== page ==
2. As a live service to protect critical infrastructure. Governments and other agencies and organizations deemed part of the critical national infrastructure should already be using DLV style service (and exerting significant pressure on their respective ccTLD operators for full DNSSEC implementation) and be using security aware caching name servers to ensure that in the event of a national crisis, core communications are not paralyzed. Image for a second the amplification effect of a terrorist attack if at the same time the same terrorist organization had hijacked the DNS such that Internet communication were rendered useless or, more subtly, dis-information was provided.

  3. As a commercial service for security conscious organizations. Organizations for whom security is a priority - and this should include any organization which maintains sensitive or personal data on its clients (including but not limited to financial institutions, e-commerce sites, government agencies) - should already be using DNSSEC/DLV on their domains. In addition they should also be mandating (or even operating) security aware caching name servers and providing security aware resolvers to ensure end-to-end security for their clients. This a business opportunity that could already be yielding results, revenue - and peace of mind.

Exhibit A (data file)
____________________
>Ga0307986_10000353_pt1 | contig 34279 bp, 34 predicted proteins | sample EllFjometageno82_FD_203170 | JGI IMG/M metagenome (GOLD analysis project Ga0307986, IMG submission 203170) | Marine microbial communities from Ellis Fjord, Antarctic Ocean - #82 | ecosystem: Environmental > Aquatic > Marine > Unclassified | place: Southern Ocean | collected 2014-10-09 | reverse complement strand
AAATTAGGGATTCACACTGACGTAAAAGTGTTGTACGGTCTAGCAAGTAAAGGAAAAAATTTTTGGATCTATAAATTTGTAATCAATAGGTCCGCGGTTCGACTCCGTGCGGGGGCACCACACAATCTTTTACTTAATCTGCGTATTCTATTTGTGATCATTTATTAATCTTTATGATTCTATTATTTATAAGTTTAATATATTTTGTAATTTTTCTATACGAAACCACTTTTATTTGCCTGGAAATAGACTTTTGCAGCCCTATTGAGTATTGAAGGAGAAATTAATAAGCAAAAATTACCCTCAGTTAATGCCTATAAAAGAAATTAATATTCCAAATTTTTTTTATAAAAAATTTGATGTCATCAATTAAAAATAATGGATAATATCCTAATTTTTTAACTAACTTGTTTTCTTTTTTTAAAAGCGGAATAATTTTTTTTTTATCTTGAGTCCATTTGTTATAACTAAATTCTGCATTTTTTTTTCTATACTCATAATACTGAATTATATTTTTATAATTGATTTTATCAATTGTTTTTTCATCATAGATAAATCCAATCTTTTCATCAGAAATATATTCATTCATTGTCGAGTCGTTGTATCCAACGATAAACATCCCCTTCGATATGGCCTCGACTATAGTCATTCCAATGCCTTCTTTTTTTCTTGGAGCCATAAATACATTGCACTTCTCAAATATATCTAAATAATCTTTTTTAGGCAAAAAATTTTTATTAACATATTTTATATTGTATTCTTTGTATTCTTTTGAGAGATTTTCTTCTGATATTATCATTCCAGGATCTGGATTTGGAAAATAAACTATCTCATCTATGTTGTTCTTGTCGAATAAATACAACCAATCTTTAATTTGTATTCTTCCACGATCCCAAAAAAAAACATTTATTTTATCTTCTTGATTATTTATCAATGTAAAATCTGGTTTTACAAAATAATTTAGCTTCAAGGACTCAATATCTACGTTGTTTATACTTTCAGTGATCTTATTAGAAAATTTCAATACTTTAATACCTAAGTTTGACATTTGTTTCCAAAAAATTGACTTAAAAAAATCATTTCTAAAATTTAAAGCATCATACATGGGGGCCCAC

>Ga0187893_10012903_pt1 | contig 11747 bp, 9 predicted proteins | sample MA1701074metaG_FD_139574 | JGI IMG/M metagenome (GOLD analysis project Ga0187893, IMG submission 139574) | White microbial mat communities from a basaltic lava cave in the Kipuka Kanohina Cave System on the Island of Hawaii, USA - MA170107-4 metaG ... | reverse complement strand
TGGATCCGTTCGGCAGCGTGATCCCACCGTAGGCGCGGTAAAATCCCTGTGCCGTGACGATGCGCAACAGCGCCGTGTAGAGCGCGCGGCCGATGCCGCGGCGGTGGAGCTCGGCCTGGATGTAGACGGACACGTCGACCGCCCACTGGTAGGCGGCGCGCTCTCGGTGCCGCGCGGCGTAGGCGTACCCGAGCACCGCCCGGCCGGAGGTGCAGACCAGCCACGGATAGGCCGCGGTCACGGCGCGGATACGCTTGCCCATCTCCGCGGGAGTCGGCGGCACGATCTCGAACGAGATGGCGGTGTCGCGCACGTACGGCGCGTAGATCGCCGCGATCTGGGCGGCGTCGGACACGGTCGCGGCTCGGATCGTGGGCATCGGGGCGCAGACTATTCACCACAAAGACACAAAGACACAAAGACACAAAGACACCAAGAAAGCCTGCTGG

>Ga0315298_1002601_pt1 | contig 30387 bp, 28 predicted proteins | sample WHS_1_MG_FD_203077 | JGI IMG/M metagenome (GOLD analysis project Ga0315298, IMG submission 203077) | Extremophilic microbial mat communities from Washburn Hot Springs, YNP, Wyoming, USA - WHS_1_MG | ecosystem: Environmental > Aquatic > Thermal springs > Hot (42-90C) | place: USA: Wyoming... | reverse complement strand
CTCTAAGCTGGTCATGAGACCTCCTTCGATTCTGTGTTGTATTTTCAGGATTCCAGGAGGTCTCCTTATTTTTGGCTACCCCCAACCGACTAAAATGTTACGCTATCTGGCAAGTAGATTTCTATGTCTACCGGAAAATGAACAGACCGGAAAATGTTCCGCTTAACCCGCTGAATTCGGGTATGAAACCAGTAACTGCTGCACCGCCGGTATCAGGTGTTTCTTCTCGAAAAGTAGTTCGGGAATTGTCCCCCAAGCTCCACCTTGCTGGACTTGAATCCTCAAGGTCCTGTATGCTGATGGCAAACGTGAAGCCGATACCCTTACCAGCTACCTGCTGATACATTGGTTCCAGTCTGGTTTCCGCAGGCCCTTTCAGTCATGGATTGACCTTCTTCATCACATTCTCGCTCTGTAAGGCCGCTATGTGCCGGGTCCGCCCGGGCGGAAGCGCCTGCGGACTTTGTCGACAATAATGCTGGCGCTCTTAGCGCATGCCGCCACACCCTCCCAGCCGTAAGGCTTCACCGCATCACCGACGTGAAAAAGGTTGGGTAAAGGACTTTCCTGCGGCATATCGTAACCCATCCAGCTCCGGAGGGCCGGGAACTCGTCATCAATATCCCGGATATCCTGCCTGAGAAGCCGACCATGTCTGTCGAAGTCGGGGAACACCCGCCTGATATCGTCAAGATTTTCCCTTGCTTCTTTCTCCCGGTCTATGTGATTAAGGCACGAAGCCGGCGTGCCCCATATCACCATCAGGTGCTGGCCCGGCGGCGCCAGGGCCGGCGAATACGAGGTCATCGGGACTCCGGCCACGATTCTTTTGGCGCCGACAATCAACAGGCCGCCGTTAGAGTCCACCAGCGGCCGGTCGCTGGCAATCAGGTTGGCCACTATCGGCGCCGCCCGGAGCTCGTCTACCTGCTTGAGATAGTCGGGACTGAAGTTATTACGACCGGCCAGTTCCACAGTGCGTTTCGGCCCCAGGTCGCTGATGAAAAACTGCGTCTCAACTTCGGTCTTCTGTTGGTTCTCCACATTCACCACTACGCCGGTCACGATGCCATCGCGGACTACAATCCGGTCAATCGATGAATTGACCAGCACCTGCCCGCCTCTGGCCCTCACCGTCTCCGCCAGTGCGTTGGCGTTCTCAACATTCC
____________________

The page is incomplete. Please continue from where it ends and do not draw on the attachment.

Today, right now, using the DNS services provided by all the worthy agencies referred to above I have absolutely no way of knowing that when I access my on-line banking account that it has, or has not, been hijacked. Actually that is not quite right - after my identity has been stolen, after my bank account has been cleaned out and after my credit cards are maxed out - then I would know. And some people are worried about SPAM. When the bad guys start hijacking the DNS we'll all long for the days when we only had to worry about SPAM.